WASHINGTON, D.C., U.S — Ethiopia’s oilseed sector, which is rapidly growing to meet both local and foreign demand, plays a vitally important economic role in generating foreign exchange earnings and income for the country, the U.S. Department of Agriculture’s (USDA) Foreign Agricultural Service (FAS) said in a April 22 report. In fact, approximately one-fifth of Ethiopia’s total export earnings are generated from oilseed exports. In addition, the oilseed sector provides income to millions of growers and others involved in processing and trading.

In contrast to grain production, the impact of the drought on oilseed production was minimal. In fact, the production of major oilseeds – sesame, Niger seed and soybeans – is forecast to increase by 28,000 tonnes to 788,000 tonnes in market year 2015-16 (Oct-Sep). Soybeans, production fell slightly because of insufficient moisture. Looking further ahead, production of oilseeds is likely to increase to meet the growing demand for cooking oil and livestock ingredients, most notably soybean meal for poultry production.

Owing to the late rains and uneven rainfall distribution in some of the main soybean-producing areas, production for market year 2015-16 is forecast downward to 66,000 tonnes, a drop of 6,000 tonnes from previous year. Going forward, production is expected to rebound and continue its upward climb in order to meet some of the increasing local demand for edible oil and soybean meal for livestock feed, most notably soybean meal for poultry production. 
Over the last several years, soybean production has doubled from 35,000 tonnes in market year 2011-12 to 72,000 tonnes market year 2014-15. Most of this growth in production was due to an increase in the area planted and to a lesser extent improved yields. 

Soybeans contribute nearly 9% to the country’s total oilseed production and account for only 4% of area planted to oilseeds. The main soybean-producing areas are in the western part of the country in the Oromia and Benishangul Gumuz, and to a lesser extent the Amhara region. In these regions, the top-producing zones are Illubabor, Horogudru Wellega, East and West Wellega, Metekel, Assosa, Kemashi, Awi and West Gojjam.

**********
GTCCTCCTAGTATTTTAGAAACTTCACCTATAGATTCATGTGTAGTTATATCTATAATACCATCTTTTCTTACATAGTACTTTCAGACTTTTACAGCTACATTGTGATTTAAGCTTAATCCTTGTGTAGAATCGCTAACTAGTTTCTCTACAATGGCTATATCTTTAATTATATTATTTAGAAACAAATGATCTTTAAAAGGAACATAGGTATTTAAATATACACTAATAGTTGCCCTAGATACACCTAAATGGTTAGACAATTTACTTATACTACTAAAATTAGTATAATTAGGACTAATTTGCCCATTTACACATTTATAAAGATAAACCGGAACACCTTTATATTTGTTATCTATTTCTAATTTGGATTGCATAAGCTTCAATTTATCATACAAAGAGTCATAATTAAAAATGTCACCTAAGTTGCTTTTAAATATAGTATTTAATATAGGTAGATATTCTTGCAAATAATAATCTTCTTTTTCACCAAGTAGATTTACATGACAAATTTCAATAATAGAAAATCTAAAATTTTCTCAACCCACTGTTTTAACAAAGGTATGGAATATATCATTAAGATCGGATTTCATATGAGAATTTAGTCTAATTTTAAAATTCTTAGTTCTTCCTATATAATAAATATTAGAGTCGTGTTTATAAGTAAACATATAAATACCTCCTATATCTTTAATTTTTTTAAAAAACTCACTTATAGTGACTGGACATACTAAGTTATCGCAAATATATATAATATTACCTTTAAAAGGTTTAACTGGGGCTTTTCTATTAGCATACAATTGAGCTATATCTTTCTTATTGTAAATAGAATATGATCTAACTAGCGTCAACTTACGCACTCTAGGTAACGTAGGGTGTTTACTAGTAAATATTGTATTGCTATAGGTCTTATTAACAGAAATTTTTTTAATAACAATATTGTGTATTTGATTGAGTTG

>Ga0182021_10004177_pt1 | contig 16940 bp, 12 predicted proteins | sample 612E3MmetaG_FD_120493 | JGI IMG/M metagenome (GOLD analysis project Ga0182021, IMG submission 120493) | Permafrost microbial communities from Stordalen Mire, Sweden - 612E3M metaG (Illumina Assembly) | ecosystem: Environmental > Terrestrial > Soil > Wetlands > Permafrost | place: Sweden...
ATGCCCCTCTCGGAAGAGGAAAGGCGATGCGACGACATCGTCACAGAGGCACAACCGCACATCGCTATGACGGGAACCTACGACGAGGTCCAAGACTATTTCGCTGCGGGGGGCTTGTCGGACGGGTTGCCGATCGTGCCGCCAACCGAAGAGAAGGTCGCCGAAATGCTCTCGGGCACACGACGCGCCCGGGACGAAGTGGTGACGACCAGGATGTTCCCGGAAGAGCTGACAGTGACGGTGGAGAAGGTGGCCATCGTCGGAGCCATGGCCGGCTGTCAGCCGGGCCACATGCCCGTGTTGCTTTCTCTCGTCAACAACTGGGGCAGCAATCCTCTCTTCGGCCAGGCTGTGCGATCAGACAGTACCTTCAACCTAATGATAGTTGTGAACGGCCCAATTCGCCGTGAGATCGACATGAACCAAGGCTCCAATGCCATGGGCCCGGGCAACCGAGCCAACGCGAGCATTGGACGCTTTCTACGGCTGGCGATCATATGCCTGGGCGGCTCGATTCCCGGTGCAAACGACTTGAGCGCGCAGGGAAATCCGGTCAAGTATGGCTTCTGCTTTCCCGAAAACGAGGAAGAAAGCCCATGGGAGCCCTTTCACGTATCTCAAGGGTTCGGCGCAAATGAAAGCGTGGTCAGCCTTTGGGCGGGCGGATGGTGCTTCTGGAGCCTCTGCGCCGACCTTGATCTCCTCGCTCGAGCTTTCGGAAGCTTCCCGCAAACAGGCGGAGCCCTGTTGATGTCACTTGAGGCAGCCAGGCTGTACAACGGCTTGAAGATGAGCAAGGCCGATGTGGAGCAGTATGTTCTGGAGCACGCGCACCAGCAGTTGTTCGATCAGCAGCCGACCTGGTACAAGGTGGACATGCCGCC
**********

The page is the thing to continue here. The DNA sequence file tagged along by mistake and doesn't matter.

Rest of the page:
Soybean consumption, which continues to grow, is forecast to reach 41,000 tonnes in market year 2015-16. Consumption is expected to continue its upward climb as consumers demand more soy-based edible oil and as the poultry sector demands more soybean meal. In addition to oil, soybeans are used to make a variety of local foods, such as bread, chappati, porridge, soy milk, yoghurt as well as the traditional Ethiopian stew, shero wot. Soybeans are also used to make corn-soy blend (CSB) for emergency food assistance programs run by international organizations and the Ethiopian government.

With growing local demand and lower production this year, soybean exports are expected to contract to 21,000 tonnes. Main export destinations include Sudan, Indonesia, Kenya, Netherlands and Vietnam. Considering the growing demand for soybeans, post expects that exports will fall to near zero in the near future. Furthermore, Ethiopia may begin to import soybeans since local demand will likely outstrip production capacity. In market year 2014-15, exports reached nearly 28,000 tonnes, valued at $13.3 million. Nearly one-third of production was exported during this period.